Thanks guys. Yes it is addicting. I still feel like it was so intense that when I go out on the track again hopefully in a month that it'll all be gone......... well, maybe for a lap or two.

JayP, once things got down to serious it really wasn't too much of a problem. The corners for the most part are quite slow being mostly second gear. The only really serious part would be the hairpin at the end of the straight if the brakes were to fail.... But if the truth be told on the more "serious" corners I was deliberatley taking a slightly later apex so I'd have a little "panic" room. And if all went well then I would just roll on earlier and harder.

And you're just the person to ask what with having an F2 with a working speedo. How fast in kph is 9000 in fourth? I peeked once and that's what speed I was doing just before braking for that hairpin. Later laps were probably a bit faster, maybe 10K in fourth.

The club's site is www.wmrc.ca. You may or may not find much about becoming a corner worker but the event schedule is there and if you just come out to any event and say you want to be a worker they'll roll out the red carpet and give you a 10 minute lesson. Or you could come to the next club meeting and have a brew with us and meet a couple of the workers there. Or you could just email them at the [email protected] link.
 
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Basilla said:
Thanks for the links Bruce. I have emailed them to see if they will have me...
ditto, Bruce's write-ups are the best advertising they could have...
 
J

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Does 150 sound about right for the speed?

A little birdy told me mine is at about 200 KPH within about 500 of the redline in fourth, but the birdy wasn't concentrating on the speedo at that speed. What year is yours though? Mines is a 91 so if yours is a 92-94 or geared differently it might be a little bit faster.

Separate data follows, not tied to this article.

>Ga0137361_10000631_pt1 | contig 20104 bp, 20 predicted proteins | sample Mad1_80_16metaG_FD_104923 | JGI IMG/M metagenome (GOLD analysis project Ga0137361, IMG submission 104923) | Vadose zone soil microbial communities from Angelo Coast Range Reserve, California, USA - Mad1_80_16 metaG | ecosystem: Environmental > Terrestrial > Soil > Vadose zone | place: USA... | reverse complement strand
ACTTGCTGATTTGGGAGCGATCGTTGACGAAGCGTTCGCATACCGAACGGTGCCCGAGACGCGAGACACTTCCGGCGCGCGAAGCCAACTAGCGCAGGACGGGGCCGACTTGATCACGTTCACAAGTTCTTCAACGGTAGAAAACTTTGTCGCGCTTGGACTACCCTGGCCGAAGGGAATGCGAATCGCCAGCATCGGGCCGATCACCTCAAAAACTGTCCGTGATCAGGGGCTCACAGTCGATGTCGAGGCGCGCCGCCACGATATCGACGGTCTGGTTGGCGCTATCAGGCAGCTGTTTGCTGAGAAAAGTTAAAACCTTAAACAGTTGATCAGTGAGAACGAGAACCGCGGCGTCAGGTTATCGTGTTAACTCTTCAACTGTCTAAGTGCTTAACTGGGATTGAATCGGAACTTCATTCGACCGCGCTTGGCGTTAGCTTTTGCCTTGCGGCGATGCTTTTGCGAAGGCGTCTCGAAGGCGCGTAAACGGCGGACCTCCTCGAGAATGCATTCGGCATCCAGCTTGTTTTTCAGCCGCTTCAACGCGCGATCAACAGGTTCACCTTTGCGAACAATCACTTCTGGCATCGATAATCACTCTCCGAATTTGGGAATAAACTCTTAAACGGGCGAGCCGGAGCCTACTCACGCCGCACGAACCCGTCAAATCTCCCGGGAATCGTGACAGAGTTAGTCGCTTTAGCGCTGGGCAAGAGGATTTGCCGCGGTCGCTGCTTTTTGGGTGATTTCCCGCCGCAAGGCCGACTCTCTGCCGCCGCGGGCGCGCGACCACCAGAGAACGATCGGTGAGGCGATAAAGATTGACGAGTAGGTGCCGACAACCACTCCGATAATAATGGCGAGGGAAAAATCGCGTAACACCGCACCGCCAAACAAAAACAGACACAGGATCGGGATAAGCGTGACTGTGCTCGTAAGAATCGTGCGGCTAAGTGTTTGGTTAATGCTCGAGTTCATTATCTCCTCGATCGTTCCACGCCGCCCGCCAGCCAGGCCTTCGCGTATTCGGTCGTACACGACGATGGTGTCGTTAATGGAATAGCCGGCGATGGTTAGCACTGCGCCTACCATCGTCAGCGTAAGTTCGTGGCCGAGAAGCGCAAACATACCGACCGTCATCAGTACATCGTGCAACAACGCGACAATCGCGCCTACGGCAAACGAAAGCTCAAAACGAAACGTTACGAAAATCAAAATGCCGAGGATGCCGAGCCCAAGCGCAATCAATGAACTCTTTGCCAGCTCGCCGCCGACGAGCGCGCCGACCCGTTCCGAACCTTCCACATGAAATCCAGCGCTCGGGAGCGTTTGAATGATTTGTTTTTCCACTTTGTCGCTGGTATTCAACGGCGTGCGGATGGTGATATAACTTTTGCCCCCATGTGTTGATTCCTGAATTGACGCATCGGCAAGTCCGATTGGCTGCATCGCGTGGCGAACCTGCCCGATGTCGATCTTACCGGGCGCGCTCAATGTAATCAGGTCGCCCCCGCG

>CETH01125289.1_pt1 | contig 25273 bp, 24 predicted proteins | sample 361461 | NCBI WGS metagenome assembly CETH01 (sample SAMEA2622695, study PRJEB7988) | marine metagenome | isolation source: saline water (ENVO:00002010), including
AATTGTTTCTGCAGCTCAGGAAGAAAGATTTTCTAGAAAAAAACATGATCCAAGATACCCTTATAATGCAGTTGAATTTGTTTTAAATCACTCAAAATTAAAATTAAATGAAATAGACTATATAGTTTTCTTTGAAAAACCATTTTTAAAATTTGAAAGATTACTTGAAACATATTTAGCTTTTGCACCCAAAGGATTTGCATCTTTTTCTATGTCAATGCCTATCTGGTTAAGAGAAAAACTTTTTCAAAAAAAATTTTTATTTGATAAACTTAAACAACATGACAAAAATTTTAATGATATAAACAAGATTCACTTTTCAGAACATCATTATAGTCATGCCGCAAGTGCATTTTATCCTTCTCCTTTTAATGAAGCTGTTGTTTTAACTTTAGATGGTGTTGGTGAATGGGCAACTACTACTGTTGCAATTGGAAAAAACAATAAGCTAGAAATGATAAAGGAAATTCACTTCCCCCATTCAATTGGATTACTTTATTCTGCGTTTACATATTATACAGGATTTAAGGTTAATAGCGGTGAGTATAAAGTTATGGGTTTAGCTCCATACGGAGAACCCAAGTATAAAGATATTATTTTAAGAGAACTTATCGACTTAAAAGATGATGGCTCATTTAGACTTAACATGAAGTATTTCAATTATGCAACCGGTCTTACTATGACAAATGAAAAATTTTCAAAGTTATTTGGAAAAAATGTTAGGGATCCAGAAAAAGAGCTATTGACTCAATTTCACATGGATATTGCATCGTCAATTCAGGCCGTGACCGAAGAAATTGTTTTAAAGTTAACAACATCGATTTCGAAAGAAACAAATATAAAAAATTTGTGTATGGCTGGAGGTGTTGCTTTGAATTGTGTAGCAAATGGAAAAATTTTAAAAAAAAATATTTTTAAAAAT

A little birdie told me the URL is actually http://www.wmrc.bc.ca/ as well.
 

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Discussion Starter #9
Jay P said:
Does 150 sound about right for the speed?

A little birdy told me mine is at about 200 KPH within about 500 of the redline in fourth, but the birdy wasn't concentrating on the speedo at that speed. What year is yours though? Mines is a 91 so if yours is a 92-94 or geared differently it might be a little bit faster.

A little birdie told me the URL is actually http://www.wmrc.bc.ca/ as well.
That liittle birdie sounds like it flies awfully fast....... :D

Mine's a 92 according to the last owner but he wasn't too sure either as it was a track bike already and the frame tag was missing. And 150 to 160 sounds about right. At least that's what my pucker factor was telling me. Next time out I'll see if I can spare a microsecond to look at the tach just at braking time and then count the gearing and calculate the speed.

Oh, and surprise, surprise. Both the URL's work. Maybe they have multiple addresses or something. I'm not totally up on my dynamic name service protocals.